And if you don’t think there are valid medical reasons for late-term abortions, chances are you’ve never heard of anencephaly.

Yeah. Anencephaly. Look it up.

And still, it’s less than 1.3%. So the whole abortion is evil bit amounts to little more than brainless hysterics. Now, that’s not to devalue people’s empathy, who genuinely feel bad when an abortion happens. But it helps to know the reasons. Ignoring the reasons and calling it all evil is not helpful.

At the same time, the Guttmacher Institute reminds us that 91% of all abortions happen in the first trimester, before 11th week of pregnancy, more than 65% occurring before the 8th week of pregnancy. Remember, that’s the time where we have the unfeeling kidney bean embryo.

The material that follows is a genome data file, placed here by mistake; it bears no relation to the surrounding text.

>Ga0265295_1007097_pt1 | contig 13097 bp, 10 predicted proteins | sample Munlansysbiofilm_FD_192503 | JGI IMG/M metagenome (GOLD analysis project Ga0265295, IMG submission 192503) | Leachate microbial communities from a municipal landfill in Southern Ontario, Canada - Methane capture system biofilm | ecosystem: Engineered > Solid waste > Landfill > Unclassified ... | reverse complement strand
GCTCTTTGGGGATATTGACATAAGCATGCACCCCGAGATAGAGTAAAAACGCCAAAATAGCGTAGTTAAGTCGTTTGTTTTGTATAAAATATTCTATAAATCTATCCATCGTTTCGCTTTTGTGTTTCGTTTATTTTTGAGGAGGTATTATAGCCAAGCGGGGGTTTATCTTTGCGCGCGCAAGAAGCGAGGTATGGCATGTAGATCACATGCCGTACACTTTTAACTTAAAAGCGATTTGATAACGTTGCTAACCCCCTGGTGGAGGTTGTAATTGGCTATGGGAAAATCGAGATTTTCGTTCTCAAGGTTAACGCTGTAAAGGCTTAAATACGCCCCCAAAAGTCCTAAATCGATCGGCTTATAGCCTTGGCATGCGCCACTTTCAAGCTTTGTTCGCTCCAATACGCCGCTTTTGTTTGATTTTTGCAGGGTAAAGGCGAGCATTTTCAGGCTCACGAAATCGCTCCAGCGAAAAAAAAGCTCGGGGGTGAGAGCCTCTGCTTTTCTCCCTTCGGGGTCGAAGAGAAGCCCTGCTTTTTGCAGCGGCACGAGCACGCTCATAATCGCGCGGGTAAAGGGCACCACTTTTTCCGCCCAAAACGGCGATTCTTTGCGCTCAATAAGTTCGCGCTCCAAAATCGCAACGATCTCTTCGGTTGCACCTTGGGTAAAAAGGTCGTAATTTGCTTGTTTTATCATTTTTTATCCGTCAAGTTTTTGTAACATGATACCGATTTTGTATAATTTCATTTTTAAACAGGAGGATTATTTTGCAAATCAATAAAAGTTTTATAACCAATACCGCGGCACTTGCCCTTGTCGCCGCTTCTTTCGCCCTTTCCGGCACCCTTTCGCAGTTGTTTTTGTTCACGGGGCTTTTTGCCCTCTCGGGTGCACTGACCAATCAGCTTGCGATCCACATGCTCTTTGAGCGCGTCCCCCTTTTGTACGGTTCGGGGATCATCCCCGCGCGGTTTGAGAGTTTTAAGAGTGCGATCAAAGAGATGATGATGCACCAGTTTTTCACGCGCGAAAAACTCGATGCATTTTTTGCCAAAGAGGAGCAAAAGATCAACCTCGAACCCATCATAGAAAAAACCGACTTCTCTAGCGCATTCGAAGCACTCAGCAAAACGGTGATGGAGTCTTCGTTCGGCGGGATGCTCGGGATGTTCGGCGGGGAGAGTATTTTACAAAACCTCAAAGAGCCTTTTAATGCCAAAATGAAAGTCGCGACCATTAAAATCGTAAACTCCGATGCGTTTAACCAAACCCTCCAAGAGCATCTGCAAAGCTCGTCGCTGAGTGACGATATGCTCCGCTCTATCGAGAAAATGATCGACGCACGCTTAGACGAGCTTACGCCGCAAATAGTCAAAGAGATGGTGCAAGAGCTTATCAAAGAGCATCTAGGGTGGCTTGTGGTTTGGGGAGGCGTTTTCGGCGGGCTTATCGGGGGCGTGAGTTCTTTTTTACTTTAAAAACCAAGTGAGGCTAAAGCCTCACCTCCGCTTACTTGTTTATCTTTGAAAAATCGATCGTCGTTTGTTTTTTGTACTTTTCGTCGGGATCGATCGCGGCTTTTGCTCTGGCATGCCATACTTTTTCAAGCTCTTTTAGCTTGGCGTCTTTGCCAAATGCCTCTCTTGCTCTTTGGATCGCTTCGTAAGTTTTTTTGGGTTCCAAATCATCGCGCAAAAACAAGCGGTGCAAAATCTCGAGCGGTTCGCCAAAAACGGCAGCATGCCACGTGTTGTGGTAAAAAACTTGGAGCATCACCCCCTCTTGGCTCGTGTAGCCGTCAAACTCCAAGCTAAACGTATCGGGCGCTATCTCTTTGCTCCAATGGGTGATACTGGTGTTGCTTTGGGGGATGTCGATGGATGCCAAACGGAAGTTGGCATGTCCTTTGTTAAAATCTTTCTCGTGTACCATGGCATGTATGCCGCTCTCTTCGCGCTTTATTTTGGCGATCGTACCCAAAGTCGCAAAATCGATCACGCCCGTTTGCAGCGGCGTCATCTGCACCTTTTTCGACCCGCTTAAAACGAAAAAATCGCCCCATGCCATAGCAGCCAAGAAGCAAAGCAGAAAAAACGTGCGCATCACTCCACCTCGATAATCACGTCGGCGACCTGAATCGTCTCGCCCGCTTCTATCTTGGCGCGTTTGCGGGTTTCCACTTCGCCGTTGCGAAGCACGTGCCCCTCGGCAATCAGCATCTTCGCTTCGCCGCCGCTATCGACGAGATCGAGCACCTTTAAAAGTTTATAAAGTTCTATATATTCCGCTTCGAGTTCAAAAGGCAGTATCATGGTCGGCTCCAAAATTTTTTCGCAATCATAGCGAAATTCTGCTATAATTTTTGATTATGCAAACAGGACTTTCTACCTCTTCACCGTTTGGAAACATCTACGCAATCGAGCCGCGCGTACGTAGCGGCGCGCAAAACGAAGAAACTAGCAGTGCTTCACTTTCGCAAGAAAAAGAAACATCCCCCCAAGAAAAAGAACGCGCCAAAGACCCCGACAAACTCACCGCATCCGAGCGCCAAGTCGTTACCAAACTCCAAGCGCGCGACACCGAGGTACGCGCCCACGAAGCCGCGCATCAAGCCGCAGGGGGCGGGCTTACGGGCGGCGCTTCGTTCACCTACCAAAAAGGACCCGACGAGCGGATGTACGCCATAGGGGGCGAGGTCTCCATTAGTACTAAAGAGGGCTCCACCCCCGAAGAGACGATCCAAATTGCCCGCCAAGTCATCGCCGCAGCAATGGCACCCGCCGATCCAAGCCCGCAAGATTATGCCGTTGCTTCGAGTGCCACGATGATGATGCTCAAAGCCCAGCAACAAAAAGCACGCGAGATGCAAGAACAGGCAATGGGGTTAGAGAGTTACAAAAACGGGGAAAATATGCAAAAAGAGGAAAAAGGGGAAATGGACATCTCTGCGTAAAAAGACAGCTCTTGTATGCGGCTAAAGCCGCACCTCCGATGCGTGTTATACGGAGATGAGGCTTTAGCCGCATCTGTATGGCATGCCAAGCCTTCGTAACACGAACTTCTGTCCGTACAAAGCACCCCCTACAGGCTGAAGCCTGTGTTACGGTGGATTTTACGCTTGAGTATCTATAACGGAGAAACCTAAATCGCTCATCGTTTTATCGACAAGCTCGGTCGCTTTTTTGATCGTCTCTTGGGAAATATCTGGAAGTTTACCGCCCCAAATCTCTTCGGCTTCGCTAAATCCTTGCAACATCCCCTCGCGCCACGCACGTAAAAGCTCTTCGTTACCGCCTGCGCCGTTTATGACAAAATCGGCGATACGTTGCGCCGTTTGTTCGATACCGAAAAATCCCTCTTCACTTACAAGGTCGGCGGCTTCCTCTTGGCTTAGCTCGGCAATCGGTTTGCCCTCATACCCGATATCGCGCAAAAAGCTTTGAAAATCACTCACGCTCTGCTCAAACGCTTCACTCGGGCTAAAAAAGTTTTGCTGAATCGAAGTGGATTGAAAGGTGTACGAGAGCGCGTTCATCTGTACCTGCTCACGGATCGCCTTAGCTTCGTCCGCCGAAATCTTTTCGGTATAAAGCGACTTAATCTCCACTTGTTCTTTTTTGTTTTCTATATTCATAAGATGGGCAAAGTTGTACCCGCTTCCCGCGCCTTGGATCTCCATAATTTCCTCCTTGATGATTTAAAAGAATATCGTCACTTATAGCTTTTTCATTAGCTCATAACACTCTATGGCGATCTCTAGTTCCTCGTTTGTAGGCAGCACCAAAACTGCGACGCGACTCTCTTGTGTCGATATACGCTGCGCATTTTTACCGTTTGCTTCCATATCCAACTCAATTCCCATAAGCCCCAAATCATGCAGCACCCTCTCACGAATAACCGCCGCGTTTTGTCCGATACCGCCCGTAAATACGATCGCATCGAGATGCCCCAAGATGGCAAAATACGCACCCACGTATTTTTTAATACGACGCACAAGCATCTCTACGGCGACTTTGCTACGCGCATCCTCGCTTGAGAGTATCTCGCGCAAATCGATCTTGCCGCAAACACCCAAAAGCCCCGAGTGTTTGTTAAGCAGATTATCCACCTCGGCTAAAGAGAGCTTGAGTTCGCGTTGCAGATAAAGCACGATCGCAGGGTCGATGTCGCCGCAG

And let’s not forget that spontaneous abortions / miscarriages occur all the way through the 20th week of pregnancy regardless. And that’s the cold hard reality of it.

As for those alarmist videos, they are just that, alarmist propaganda. And that wouldn’t be so bad if such propaganda only duped fools into believing it, but as it happens it can dupe otherwise reasonable people into believing it as well. And that’s dangerous, I think you’ll agree. Dangerous for the very reason that it weaponizes our ignorance and then seeks to use it against us.

When all is said and done, the facts are the facts and are readily available for anybody who wants to educate themselves on the details of abortion and what it entails. And the fact remains, second and third trimester abortions are extremely rare. *Extremely* and *rare* being the key words here.

So setting an arbitrary definition for the definition of “life” – one which conveniently aligns precisely with their pre-selected worldview, but which seems to habitually butt heads with the science – is all the pro-life side has to offer us.